I am a huge fan of the Andromeda Galaxy (Messier Object 31/M31). It is a close, easily viewed galaxy. What’s more is that while a tad larger, it is very similar to our own Milky Way.
I have posted several articles and pictures, but never a close-up. This was the only photo to come out with acceptable focus.
In another “for-the-first-time”, I saw a fuzzy blob next to Andromeda. I believed it was it’s famous satellite/dwarf galaxy M32 (a galaxy which orbits a much larger galaxy), but I quickly realized this object was not on the correct side. I looked at my chart and realized I was seeing a Messier Object I had long since forgot about (each time I had tried viewing or photographing it, I failed.. a lot). It was a satellite galaxy of Andromeda, but an entirely different one on the opposite side – Messier Object 110!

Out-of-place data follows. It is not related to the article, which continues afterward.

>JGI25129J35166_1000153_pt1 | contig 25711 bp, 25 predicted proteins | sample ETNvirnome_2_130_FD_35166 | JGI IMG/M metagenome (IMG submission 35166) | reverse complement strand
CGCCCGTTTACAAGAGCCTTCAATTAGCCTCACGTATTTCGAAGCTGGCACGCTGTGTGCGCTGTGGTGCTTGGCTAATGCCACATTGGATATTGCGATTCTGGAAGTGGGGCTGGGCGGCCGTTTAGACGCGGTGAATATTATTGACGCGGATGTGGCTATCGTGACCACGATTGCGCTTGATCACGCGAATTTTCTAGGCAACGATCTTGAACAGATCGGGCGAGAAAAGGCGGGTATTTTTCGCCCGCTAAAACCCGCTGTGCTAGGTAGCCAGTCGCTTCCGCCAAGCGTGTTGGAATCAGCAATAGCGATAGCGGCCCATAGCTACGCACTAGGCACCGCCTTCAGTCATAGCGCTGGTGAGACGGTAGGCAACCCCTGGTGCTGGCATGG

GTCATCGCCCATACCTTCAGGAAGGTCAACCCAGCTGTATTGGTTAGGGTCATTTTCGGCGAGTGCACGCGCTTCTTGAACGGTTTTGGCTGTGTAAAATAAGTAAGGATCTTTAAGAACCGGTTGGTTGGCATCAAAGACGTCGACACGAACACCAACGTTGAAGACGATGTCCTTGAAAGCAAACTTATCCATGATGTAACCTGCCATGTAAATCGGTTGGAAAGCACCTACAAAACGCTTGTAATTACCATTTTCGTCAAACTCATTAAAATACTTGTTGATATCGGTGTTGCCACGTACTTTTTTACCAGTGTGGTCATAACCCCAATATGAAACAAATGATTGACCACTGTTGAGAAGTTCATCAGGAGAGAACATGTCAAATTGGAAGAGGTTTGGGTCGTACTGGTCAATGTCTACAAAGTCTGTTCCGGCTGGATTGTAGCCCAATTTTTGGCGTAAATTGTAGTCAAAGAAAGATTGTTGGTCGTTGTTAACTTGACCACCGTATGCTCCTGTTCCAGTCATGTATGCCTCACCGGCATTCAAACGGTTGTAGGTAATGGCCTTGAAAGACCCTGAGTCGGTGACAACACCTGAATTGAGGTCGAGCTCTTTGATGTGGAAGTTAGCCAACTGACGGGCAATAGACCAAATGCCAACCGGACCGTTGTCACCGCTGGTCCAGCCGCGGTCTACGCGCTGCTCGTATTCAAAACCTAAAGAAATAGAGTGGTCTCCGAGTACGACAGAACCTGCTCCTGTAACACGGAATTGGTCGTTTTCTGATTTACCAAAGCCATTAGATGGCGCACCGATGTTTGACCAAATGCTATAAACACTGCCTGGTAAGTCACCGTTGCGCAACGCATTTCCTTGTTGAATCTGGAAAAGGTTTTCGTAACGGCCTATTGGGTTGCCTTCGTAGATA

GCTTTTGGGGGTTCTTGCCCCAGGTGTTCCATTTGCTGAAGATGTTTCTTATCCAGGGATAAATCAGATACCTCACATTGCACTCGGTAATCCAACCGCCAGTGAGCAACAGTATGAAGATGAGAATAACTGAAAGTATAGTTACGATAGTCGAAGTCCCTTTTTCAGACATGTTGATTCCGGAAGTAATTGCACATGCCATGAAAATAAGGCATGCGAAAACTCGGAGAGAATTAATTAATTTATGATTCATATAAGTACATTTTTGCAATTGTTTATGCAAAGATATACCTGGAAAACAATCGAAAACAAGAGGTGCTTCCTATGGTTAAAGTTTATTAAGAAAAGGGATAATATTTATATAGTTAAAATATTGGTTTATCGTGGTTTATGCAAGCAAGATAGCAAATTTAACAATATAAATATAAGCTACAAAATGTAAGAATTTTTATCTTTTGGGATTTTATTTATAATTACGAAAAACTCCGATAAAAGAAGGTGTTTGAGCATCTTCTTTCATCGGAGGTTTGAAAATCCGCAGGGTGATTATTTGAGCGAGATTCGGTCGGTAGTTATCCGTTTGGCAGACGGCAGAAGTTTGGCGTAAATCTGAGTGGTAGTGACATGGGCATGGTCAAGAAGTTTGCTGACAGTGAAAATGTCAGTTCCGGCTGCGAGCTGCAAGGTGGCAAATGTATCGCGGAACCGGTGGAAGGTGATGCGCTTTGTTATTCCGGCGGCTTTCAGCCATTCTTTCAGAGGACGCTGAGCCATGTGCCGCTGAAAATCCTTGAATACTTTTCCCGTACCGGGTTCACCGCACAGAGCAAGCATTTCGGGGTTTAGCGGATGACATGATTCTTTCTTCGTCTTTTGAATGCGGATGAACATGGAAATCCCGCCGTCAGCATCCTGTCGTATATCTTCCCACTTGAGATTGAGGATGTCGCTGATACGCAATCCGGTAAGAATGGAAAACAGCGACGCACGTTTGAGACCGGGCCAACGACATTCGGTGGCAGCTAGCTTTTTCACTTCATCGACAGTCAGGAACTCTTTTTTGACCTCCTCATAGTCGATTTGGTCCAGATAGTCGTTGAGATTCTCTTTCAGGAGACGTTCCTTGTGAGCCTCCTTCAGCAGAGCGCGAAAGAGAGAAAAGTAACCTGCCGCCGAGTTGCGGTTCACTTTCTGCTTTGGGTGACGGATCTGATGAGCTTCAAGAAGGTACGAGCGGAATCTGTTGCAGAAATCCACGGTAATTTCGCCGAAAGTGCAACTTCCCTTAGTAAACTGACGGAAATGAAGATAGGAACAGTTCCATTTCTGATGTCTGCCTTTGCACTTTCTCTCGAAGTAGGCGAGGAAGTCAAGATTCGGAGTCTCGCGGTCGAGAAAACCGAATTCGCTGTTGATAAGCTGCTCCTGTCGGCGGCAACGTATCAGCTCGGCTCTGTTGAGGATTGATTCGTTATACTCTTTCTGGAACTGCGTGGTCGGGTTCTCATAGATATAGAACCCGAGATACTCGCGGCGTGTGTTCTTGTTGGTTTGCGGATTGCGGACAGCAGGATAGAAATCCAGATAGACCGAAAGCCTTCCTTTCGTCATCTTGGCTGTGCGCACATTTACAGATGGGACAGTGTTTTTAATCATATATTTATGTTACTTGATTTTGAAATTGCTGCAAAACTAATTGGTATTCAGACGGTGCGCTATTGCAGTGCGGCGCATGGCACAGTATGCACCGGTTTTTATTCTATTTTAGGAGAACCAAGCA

It is much smaller than all of the galaxies we see photos of and is very, very dim. One of the dimmest objects I have ever captured. When looking up information on M110 I found that it is a dwarf-spheroid galaxy (oval/circular) which contains dust and recent star births. This is very rare for small galaxies orbiting larger ones. The reason for this is the tidal pull from the parent galaxy that steals gas and dust while ripping the dwarf apart.
M110 is therefor unique.. and awesome.